This year obviously changed all that. Forced to work in my apartment, I feel like my productivity took a nosedive. It wasn't necessarily the distractions of my environment; although I work in the same place that I eat and read for fun and watch tv, I don't really forgo my work for these competing interests during my working hours. Rather, it's really...the loneliness. I can no longer get a jolt of energy from the person typing away on their laptop or turning a page of their book. That sense of solidarity or joy in the work that we were doing was severed.
Sure, I tried working with friends over zoom, but I ended up just wanting to talk to them. And I've also found some free zoom writing groups, but the hours don't always work. I just want a space where I can go whenever I have time and have another soul doing the same thing I am. What was I to do?
Enter: "Study with Me" videos on YouTube.
Earlier this year, I wanted to write about this video genre for some tech or lifestyle publication. This was my pitch:
Essay – How YouTube "Study with Me" Videos Feeds the Need for Workplace Solidarity
There are thousands of videos on YouTube that are upwards of 2.5 hours and feature people at their desks...working silently. These "Study with Me" videos have become incredibly popular for those too lonely or unmotivated to work alone, with some single videos gaining over 5 million views. How did these videos come to be such a popular part of internet culture, and what psychological need do these videos fill, especially in these COVID-filled times? I plan to talk with some of the YouTube creators making these videos, as well as do research on the psychology of workplace sociality to make the case that these videos are a new iteration of the parasocial relationship that is central to what makes YouTube's platform so successful.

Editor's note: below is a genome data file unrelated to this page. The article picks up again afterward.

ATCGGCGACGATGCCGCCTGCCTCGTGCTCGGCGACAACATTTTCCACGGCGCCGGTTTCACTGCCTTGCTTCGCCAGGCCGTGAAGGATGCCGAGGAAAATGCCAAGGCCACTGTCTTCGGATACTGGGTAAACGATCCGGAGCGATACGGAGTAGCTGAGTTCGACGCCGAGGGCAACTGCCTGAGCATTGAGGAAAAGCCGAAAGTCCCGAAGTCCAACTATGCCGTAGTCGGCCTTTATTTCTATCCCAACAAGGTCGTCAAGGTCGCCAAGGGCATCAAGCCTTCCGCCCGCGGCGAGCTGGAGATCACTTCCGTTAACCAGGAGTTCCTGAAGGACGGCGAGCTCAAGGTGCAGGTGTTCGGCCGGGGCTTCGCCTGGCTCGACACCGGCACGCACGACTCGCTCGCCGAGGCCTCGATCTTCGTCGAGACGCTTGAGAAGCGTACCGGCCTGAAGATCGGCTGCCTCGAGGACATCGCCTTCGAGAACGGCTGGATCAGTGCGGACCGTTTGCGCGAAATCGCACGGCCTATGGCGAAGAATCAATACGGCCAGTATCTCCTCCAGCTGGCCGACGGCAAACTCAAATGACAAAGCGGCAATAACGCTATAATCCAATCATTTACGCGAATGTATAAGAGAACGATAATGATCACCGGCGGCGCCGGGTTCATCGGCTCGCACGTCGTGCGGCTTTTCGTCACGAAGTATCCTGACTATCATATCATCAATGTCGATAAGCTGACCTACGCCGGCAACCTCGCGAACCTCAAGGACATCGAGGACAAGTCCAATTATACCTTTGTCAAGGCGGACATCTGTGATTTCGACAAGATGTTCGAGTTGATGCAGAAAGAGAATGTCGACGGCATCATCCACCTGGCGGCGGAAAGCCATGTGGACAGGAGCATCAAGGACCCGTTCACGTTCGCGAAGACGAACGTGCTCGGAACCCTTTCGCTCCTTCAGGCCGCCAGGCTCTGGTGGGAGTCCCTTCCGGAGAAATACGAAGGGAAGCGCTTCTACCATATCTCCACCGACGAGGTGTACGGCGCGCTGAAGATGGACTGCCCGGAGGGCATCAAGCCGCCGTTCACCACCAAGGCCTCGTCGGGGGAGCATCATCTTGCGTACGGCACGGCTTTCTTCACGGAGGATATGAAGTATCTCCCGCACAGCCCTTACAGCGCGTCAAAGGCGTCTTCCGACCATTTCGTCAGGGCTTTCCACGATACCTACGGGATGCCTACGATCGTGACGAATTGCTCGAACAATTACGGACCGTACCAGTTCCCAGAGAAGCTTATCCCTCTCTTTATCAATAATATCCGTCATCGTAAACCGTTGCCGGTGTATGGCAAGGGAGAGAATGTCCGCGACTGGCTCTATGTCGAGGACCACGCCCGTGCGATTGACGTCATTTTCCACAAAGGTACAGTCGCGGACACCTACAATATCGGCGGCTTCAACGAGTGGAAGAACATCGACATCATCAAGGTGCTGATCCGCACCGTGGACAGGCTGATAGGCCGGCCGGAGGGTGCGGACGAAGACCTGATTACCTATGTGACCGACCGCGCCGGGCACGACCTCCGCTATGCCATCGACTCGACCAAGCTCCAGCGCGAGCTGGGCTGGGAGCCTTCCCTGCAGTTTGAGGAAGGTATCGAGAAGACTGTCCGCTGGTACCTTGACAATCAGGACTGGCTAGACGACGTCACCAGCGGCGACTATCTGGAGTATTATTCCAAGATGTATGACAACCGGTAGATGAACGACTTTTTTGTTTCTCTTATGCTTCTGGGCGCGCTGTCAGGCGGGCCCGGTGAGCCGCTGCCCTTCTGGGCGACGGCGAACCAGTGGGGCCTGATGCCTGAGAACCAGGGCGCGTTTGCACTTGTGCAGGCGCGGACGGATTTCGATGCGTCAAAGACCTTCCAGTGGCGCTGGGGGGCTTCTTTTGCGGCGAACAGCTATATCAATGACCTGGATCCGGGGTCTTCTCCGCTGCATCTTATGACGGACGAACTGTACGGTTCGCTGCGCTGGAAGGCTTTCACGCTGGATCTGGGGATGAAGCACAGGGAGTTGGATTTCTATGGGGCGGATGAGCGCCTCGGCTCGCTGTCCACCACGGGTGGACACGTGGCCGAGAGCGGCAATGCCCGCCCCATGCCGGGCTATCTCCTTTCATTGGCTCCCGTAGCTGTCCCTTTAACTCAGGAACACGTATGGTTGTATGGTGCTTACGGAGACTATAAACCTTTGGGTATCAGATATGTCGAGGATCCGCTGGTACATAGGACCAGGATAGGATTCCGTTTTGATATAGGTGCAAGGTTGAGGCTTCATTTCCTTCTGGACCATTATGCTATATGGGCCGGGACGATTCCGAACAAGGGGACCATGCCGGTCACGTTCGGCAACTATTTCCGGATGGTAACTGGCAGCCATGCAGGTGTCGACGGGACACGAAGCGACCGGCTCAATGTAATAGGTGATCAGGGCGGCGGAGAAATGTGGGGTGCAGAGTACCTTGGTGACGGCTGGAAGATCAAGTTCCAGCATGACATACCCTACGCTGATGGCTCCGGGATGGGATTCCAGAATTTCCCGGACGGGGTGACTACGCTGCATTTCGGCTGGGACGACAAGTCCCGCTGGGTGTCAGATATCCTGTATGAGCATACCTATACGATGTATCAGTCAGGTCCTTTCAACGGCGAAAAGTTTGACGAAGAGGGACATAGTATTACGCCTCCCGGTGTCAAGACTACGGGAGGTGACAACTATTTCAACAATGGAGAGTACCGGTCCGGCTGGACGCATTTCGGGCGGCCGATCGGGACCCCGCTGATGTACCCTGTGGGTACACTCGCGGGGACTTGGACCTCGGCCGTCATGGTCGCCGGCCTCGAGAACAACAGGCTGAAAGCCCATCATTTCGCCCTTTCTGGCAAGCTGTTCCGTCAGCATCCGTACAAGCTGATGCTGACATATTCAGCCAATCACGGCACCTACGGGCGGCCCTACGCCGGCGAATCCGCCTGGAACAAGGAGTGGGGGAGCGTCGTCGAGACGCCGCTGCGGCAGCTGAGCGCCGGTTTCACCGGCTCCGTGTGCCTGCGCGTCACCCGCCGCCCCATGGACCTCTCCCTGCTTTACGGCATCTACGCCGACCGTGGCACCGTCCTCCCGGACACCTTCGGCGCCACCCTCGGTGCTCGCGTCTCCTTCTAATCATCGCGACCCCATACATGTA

Please note: references to "those too lonely or unmotivated to work alone" or uncovering this "psychological need" were all...about me. Yeah, they were about me. 😅 (Also can someone actually pitch this & report the piece?? I'd be interested to read about the psychology behind it!)
But it is really interesting!! And weird!! These videos of other people who I don't know studying for hours with a cozy light behind them, their laptop, and maybe some plants seems to fulfill the same sense of "anonymous camaraderie" that the library gave me. There are videos with and without ambient music, ones that incorporate the pomodoro method, and ones that run anywhere between thirty minutes and seven hours. What's nice about this is that I can turn it on if I have a spare half-hour or a full morning to work. I know that they'll always be there.
Writing that last sentence, I feel as though I am teetering the line between reality and a Black Mirror episode, but I feel like there have been worse analogies made to the series over the past year, so I'm cutting myself some slack.
While it was a bit jarring at first to know that I was taking comfort in someone's past self recording their reading and writing, I began to just feel comfort knowing that they had gotten through that work at the time they were recording. After all, the video was edited and uploaded, there's a timestamp that's over fifteen minutes. So, after a while, I figured if they can get through that chunk of time, so could I.
Item(s) of note.
Journaling prompts from Bay Area Nonviolent Communication (BayNVC).
High-key would make an illustrated syllabus like this if I had any artistic talent.
Yoga poses for anxiety relief.
I don't know why I'd ever need a blob generator, but I'm glad that I learned about this one.
I’m really hoping this is true.
After 8PM, our view of Girlie is exclusively her tummy. Who wouldn't want to pet that little belly:
As always, thanks so much for reading through, and I'll see you in the next one!